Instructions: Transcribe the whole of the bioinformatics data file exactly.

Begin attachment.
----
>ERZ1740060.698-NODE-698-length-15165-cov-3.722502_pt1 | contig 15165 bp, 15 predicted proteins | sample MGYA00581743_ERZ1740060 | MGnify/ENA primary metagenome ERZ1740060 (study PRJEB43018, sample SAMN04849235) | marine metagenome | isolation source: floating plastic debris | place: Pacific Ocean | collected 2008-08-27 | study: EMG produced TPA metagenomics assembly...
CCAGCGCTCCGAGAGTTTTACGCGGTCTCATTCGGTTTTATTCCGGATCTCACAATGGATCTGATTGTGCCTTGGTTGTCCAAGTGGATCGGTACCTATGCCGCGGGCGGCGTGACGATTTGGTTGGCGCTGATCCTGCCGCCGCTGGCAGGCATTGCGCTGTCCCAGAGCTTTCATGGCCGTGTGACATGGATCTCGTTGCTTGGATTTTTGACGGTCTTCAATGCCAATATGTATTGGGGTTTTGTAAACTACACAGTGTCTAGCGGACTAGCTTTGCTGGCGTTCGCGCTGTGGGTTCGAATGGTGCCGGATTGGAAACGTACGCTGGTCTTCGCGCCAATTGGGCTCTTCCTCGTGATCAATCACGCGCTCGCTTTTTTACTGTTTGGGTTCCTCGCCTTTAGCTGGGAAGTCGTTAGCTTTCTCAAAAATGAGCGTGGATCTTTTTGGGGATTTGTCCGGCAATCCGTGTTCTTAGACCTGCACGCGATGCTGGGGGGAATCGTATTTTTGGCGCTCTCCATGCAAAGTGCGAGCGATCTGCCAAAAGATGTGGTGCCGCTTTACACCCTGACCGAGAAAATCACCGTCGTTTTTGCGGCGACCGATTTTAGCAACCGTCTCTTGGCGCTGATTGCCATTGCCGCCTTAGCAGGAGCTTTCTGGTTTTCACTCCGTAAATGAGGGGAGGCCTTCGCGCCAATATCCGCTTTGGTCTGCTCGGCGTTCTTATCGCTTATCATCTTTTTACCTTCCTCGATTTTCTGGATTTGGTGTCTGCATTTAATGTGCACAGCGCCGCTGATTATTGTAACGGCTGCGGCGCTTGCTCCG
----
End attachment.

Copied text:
>ERZ1740060.698-NODE-698-length-15165-cov-3.722502_pt1 | contig 15165 bp, 15 predicted proteins | sample MGYA00581743_ERZ1740060 | MGnify/ENA primary metagenome ERZ1740060 (study PRJEB43018, sample SAMN04849235) | marine metagenome | isolation source: floating plastic debris | place: Pacific Ocean | collected 2008-08-27 | study: EMG produced TPA metagenomics assembly...
CCAGCGCTCCGAGAGTTTTACGCGGTCTCATTCGGTTTTATTCCGGATCTCACAATGGATCTGATTGTGCCTTGGTTGTCCAAGTGGATCGGTACCTATGCCGCGGGCGGCGTGACGATTTGGTTGGCGCTGATCCTGCCGCCGCTGGCAGGCATTGCGCTGTCCCAGAGCTTTCATGGCCGTGTGACATGGATCTCGTTGCTTGGATTTTTGACGGTCTTCAATGCCAATATGTATTGGGGTTTTGTAAACTACACAGTGTCTAGCGGACTAGCTTTGCTGGCGTTCGCGCTGTGGGTTCGAATGGTGCCGGATTGGAAACGTACGCTGGTCTTCGCGCCAATTGGGCTCTTCCTCGTGATCAATCACGCGCTCGCTTTTTTACTGTTTGGGTTCCTCGCCTTTAGCTGGGAAGTCGTTAGCTTTCTCAAAAATGAGCGTGGATCTTTTTGGGGATTTGTCCGGCAATCCGTGTTCTTAGACCTGCACGCGATGCTGGGGGGAATCGTATTTTTGGCGCTCTCCATGCAAAGTGCGAGCGATCTGCCAAAAGATGTGGTGCCGCTTTACACCCTGACCGAGAAAATCACCGTCGTTTTTGCGGCGACCGATTTTAGCAACCGTCTCTTGGCGCTGATTGCCATTGCCGCCTTAGCAGGAGCTTTCTGGTTTTCACTCCGTAAATGAGGGGAGGCCTTCGCGCCAATATCCGCTTTGGTCTGCTCGGCGTTCTTATCGCTTATCATCTTTTTACCTTCCTCGATTTTCTGGATTTGGTGTCTGCATTTAATGTGCACAGCGCCGCTGATTATTGTAACGGCTGCGGCGCTTGCTCCG